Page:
There were 3.642 million job openings in May according to the job openings and labor turnover report (JOLTS), which lags the employment report by one month. The job openings rate (number of job openings on the last business day of the month as a percent of total employment plus job openings) moved up slightly to 2.7% in May from 2.5% in April, but matches the rate seen in March. The hiring rate (number of hires during the entire month as a percentage of total employment) at 3.3% in May has held at this level in three out of first five months of the year. Essentially, the report confirms the message from the employment report of sluggish labor market conditions.
In related news, the National Association of Independent Business (NFIB) survey results for June pointed out that firms remain unwilling to hire. In June, only 3.0% reported plans to increase their payrolls, the lowest since March.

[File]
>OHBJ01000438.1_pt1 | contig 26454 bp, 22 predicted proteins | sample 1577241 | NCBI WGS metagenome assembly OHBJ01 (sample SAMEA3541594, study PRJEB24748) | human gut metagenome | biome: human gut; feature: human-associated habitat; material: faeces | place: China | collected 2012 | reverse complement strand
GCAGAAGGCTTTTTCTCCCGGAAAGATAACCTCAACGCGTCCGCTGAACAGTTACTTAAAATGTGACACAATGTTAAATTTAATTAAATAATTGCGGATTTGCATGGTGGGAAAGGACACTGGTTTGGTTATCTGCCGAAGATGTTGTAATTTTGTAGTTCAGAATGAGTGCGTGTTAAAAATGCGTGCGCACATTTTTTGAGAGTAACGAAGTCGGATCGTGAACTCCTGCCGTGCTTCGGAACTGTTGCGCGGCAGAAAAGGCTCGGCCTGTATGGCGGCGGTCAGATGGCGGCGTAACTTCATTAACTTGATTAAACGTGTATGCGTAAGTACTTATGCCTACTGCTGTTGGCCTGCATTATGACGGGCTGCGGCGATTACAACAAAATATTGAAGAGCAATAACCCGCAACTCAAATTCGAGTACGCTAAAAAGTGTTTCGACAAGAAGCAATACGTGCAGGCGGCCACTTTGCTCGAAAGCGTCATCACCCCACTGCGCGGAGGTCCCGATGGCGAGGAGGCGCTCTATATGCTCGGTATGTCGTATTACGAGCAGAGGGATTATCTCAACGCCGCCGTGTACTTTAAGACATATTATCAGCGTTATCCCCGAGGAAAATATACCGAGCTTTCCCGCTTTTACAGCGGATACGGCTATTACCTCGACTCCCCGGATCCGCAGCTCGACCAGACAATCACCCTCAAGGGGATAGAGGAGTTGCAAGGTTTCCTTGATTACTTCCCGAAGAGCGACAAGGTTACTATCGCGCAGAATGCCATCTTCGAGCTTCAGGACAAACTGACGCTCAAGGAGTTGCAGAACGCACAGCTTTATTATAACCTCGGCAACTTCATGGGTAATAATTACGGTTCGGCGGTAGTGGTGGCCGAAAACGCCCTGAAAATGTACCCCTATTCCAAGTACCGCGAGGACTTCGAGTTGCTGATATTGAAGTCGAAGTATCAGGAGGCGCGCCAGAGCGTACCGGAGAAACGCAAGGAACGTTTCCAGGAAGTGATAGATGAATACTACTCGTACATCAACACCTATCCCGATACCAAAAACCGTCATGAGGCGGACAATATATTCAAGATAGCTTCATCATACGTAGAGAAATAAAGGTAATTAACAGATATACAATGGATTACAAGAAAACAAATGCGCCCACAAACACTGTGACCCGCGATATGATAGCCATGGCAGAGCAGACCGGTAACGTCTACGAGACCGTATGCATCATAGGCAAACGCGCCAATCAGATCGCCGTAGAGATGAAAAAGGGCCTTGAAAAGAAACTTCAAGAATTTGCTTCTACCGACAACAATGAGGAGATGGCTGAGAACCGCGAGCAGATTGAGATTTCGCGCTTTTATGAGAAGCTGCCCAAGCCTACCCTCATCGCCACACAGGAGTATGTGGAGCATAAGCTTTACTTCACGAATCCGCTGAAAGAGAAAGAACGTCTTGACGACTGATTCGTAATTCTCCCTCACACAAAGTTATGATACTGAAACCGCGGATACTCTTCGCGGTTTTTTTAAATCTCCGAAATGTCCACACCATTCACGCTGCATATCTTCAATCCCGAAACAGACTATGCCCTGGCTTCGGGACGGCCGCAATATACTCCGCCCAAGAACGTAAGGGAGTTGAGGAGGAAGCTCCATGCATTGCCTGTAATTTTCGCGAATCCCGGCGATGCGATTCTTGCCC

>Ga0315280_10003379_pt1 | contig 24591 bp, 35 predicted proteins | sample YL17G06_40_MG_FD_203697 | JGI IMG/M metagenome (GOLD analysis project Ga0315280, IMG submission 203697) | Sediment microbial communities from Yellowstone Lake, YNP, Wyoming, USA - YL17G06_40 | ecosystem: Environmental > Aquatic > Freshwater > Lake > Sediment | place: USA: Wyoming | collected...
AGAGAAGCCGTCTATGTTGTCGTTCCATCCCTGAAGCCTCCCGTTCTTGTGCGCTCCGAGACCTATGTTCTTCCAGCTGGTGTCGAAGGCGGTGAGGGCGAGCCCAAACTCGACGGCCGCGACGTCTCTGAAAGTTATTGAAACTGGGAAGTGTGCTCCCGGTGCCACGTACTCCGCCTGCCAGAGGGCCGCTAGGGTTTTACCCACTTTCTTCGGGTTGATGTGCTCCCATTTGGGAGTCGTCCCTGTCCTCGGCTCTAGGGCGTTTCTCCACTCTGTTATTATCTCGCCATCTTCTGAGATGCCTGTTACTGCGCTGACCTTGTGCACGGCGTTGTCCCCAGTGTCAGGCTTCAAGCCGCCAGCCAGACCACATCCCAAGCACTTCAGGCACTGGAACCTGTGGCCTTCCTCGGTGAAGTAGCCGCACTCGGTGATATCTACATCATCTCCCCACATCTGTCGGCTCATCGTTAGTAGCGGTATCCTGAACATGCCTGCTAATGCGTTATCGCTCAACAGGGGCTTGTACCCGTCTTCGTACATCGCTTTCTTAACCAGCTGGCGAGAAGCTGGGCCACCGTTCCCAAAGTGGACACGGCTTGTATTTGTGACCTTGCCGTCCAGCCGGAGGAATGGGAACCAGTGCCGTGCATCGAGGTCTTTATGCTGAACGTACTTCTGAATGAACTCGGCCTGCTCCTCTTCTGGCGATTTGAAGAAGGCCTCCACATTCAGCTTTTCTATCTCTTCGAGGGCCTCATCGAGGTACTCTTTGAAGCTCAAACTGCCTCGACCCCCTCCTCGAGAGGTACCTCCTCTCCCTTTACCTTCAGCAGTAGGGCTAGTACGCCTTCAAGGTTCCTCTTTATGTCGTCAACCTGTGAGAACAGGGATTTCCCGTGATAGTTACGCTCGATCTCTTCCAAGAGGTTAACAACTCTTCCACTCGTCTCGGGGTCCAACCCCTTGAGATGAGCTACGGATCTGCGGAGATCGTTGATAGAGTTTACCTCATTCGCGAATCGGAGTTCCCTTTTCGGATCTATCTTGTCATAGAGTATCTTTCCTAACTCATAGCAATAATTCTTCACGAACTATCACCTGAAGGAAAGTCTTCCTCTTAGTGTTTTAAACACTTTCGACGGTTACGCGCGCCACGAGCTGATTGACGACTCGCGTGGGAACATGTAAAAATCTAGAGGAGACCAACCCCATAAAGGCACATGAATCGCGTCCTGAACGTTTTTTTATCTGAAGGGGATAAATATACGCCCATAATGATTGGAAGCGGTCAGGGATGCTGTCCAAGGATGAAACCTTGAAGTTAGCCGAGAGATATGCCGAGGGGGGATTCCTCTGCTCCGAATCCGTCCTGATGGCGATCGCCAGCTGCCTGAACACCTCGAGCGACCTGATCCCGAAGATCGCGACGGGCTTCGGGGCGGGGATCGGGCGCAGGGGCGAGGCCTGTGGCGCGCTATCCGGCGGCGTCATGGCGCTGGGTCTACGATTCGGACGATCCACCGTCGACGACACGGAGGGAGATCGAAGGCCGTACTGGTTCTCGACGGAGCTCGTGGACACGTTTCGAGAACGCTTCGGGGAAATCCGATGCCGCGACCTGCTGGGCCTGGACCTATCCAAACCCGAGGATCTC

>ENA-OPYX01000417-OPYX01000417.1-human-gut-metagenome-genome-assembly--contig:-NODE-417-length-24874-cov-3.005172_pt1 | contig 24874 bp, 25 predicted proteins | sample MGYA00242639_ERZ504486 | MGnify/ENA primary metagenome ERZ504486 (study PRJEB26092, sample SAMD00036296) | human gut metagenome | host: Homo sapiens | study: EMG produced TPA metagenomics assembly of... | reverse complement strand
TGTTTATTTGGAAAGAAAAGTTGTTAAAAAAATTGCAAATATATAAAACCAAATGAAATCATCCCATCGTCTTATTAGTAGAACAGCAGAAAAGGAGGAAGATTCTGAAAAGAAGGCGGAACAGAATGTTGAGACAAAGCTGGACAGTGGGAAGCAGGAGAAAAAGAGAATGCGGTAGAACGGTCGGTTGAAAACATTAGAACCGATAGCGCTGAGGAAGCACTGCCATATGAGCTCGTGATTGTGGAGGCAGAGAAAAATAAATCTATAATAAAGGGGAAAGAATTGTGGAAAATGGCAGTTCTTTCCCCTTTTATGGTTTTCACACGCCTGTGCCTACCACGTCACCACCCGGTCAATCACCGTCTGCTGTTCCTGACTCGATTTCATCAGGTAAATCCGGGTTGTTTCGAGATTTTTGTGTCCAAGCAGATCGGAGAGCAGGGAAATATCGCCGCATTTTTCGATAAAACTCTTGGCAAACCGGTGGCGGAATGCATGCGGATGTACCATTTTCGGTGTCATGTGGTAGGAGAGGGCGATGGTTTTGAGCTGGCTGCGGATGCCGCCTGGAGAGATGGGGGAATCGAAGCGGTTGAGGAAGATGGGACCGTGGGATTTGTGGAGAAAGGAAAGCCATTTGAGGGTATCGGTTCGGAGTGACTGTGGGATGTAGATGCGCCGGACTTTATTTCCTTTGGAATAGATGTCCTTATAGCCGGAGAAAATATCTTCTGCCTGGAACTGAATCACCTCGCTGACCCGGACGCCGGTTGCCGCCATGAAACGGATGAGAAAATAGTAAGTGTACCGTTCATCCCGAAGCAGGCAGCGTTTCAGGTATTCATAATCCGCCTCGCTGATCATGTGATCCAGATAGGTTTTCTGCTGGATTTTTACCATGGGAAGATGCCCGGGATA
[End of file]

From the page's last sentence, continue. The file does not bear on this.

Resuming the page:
The assessment of sales conditions is another piece of useful information in the NFIB survey in addition to employment prospects. Since October 2012 there was an improvement with fewer respondents indicating that poor sales was problematic, but this trend has been reversed with 23% indicating in June that poor sales is the single most important problem (see Chart 3). The NFIB and JOLT surveys are both sending a message of concern and they provide more ammunition for the Fed to act in the near term.